Blooming Beauties: Make the Most of Your Spring Harvest

Spring is upon us and some days may feel a bit more Summery than Springy. This means soooo many flowers are starting to bloom and if you’re anything like me, you want to cut them all and fill your whole house with them!

Well, I’ve got some tips and tricks to help you get the most out of your beautiful harvests.

Generally, the best practice to ensure your blooms last as long as possible in a vase involves making sure the vessel they are in is squeaky clean, the water is changed regularly, and the stems are trimmed regularly too.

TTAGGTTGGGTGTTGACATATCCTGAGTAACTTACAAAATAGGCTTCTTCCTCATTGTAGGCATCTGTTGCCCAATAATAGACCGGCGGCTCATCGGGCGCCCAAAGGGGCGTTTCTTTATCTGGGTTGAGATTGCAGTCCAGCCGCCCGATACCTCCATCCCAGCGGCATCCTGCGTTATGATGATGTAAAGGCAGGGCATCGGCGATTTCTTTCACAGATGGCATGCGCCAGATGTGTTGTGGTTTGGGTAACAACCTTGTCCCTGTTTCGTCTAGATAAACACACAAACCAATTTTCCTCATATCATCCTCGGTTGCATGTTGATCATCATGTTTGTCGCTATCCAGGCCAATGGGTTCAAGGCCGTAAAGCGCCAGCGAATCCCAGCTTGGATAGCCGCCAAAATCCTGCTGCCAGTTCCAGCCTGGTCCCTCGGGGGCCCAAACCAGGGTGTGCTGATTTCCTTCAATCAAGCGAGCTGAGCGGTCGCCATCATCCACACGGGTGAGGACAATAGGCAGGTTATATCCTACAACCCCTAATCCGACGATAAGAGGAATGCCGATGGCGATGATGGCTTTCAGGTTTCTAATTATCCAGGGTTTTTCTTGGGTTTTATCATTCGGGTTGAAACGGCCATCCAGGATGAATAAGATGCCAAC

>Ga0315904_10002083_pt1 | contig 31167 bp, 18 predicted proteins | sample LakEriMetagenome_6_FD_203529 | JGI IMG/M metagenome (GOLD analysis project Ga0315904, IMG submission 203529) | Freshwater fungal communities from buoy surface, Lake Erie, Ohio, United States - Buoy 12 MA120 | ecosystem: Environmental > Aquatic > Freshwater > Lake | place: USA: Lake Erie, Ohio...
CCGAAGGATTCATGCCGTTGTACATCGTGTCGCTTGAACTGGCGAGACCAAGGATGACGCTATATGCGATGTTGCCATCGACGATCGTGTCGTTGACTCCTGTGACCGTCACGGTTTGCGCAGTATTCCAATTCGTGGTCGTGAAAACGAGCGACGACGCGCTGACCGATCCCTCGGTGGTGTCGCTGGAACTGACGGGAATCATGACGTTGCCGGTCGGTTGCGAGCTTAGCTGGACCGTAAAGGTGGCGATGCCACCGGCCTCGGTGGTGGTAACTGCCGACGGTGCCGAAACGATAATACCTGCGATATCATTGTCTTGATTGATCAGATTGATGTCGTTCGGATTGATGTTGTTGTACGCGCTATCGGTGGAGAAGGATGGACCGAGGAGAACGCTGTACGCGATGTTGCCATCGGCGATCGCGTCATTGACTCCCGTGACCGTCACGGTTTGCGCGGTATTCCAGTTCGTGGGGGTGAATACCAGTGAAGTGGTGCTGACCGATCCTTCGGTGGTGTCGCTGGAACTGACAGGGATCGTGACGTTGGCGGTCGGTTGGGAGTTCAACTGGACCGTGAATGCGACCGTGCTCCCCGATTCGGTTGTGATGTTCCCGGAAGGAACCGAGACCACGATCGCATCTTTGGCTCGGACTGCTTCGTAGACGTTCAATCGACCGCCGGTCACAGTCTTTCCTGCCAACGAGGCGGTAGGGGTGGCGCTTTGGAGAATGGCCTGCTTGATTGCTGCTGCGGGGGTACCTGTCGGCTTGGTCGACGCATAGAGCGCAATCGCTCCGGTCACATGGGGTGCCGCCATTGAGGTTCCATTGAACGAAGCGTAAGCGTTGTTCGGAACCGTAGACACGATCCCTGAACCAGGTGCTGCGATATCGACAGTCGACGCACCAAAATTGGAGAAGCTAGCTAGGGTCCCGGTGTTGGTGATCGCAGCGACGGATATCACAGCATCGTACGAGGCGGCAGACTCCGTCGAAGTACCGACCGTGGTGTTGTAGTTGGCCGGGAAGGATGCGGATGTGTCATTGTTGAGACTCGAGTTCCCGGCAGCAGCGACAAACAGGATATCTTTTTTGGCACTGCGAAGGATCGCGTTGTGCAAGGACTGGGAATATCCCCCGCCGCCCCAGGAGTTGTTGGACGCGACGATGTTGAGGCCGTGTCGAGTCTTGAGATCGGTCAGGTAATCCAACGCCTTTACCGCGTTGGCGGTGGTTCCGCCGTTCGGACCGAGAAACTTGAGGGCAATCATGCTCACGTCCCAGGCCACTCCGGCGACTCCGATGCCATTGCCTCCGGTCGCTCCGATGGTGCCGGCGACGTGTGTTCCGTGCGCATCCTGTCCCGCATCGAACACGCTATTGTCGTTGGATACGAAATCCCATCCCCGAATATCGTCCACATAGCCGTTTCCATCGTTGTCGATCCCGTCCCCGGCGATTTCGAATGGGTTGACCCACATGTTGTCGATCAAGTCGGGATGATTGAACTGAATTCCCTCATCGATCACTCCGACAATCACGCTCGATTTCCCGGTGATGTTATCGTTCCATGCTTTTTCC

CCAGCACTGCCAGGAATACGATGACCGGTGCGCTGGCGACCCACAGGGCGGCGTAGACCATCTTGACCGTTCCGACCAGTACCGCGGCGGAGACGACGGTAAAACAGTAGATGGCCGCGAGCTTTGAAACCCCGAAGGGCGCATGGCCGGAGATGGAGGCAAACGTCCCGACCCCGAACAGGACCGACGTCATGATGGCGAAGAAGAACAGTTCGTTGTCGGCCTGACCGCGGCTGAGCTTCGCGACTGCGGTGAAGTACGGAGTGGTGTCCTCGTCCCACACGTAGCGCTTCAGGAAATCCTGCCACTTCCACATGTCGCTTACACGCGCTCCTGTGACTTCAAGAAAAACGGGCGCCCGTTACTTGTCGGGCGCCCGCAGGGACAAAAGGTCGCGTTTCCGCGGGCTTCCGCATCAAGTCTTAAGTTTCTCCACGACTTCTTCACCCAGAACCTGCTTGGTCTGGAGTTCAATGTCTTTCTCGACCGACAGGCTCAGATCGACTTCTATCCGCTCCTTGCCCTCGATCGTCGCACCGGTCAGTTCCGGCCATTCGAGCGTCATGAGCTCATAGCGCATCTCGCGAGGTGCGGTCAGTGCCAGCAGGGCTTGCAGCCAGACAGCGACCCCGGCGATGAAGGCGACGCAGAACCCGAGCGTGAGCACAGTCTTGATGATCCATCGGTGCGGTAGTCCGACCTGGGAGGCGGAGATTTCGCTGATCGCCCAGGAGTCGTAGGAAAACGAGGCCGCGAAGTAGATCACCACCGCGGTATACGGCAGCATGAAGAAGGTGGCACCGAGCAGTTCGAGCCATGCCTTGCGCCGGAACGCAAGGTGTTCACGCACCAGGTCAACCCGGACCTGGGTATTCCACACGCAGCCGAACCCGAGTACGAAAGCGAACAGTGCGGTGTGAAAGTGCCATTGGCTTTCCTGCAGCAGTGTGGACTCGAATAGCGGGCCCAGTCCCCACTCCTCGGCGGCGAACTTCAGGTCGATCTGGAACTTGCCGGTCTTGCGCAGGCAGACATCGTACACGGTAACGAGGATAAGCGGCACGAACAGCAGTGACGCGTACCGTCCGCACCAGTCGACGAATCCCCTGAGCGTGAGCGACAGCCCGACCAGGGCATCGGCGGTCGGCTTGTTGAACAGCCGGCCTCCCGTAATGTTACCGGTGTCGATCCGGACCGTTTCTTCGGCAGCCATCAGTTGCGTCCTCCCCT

Think of flower stems like straws. When a straw gets clogged, it can’t suck up any more water. Bacteria present in the water will clog up the stems so the blooms can no longer receive water, meaning they will fade faster.

By changing out the water every other day or so and trimming an inch off the bottom of the stem, you are clearing out the bacteria in the water as well as removing the part of the stem/straw that is starting to clog.

There are additives you can mix into the water to help slow the bacterial growth and feed the blooms (usually some form of sugar) so they live and stay vibrant longer, but I tend to not find them necessary. Keep them in a cool, dark place and using all the techniques above should help them last for at least a week.